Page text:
Write Out of Order

Your story should read linear, but that doesn’t mean it has to be written so. If you have an idea for a part that you aren’t at yet, and are struggling to get through the part you are at, consider writing the part that you’re inspired to write. You can always come back to the part you were working on later, and maybe you’ll find more inspiration to finish it if you treat it as a bridge from one completed portion to another.

Write for Quantity, Not Quality

As I’ve said before, you should know that you’ll have a painful, mind-numbing editing process ahead of you. Knowing this, just write to get the first draft done. Don’t worry about how awful it does or doesn’t sound. Write down everything that progresses your story. Obviously, consider the progress of the story as you write, but don’t spend too much time worrying about whether it sounds like a New York Times Bestseller right now.

When I find that I have days of zero inspiration to write anything at all (even one of my other projects), I edit a little here and there. Days of no writing are useful for cleaning up some grammar or expounding upon a scene that you really wanted to go into more detail with. There will always be those days that you can do this. Writing days should be used solely for writing days, and worrying about having a completely edited piece will stifle whatever muse you have going for you right then.

For these days, it’s best to find some distraction-free programs. My personal favorite is Ommwriter. There’s a small fee to download it, and you’ll have to add your formatting in later, but it’s a great, simple app that has a couple of backgrounds, keypad sounds and background music to choose from that, somehow, create’s this inspired writing experience. (I usually turn off all of my lights and put my headphones on when I use it.) There are other apps that offer distraction-free writing, so choose one that’s right for you and use that for whatever you’re writing at the moment. The point is to get the word count up and get closer and closer to the end.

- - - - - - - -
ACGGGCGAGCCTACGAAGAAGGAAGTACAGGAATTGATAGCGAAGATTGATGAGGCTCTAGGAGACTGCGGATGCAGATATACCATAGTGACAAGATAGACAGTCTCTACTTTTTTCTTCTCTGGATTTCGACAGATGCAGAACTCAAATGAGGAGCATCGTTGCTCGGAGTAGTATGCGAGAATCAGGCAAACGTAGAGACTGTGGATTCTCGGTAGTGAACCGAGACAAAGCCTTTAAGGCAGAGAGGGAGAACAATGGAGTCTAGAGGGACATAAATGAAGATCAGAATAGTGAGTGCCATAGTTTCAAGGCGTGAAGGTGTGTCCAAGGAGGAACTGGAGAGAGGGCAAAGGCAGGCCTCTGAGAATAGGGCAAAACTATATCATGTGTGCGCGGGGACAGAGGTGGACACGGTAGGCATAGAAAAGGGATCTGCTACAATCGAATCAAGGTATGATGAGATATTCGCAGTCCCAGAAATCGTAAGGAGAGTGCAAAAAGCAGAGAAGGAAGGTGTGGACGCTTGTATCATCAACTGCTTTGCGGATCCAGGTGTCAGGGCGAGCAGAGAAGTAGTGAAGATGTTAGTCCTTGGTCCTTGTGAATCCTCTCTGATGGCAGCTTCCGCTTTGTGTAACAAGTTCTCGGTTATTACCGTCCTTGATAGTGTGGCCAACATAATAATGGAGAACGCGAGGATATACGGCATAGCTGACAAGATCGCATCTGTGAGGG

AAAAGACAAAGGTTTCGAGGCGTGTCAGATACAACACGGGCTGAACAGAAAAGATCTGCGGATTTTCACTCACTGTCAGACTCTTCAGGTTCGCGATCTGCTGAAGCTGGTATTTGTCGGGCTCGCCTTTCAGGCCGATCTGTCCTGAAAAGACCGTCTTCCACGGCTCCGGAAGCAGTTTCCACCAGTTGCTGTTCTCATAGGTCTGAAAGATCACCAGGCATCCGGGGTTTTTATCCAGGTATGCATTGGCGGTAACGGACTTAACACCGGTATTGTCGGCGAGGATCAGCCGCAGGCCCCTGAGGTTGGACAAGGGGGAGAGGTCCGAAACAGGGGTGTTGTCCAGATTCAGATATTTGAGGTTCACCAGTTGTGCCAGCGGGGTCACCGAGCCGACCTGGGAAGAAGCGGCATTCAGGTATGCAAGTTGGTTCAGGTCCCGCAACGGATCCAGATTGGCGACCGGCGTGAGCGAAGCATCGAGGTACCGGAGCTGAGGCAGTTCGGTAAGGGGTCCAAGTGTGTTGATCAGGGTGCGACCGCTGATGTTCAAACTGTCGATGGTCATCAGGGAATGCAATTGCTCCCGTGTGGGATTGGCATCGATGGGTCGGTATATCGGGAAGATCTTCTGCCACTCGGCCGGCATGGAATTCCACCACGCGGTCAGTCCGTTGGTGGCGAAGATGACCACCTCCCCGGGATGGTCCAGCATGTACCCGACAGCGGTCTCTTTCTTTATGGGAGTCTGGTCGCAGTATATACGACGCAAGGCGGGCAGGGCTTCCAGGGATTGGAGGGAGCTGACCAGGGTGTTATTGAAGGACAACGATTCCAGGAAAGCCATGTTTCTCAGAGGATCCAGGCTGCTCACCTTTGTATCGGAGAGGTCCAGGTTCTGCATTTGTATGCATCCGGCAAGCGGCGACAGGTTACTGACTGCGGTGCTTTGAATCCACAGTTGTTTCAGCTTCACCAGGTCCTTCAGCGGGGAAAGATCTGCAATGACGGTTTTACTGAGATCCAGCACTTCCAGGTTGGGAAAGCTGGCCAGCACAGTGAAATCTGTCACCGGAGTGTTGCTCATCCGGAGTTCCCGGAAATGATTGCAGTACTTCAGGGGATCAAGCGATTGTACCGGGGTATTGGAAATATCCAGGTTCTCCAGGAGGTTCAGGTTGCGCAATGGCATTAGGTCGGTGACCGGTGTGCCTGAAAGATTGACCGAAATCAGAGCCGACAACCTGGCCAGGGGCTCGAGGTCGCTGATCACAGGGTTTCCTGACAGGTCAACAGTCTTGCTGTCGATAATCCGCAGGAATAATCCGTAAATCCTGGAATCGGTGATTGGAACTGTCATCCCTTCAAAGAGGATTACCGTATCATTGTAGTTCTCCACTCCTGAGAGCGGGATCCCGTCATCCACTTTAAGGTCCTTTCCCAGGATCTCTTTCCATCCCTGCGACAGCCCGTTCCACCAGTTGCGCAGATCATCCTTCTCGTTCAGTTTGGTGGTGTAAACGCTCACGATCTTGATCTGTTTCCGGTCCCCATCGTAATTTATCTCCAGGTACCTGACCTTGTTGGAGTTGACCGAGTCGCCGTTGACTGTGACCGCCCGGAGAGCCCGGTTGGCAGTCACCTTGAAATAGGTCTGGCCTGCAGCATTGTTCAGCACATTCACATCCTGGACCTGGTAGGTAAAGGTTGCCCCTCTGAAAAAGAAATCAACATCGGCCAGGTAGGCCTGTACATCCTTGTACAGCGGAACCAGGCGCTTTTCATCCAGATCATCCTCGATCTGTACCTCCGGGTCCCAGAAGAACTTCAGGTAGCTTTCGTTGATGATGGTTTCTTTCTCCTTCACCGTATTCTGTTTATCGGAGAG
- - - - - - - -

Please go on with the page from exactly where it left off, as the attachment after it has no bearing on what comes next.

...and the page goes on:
It’s amazing how finishing a rough draft feels like a major achievement. It’s something that you can look at, a finished product of planning, writing, re-writing and planning some more that have come together and gives you a tangible measure of your work. Getting there can be a slow, tedious journey, but it’s always one with an end if you tell yourself that there’s no choice but to finish. Keep writing and keep telling yourself that one day, this will be finished, and you’ll get there.

Until next time!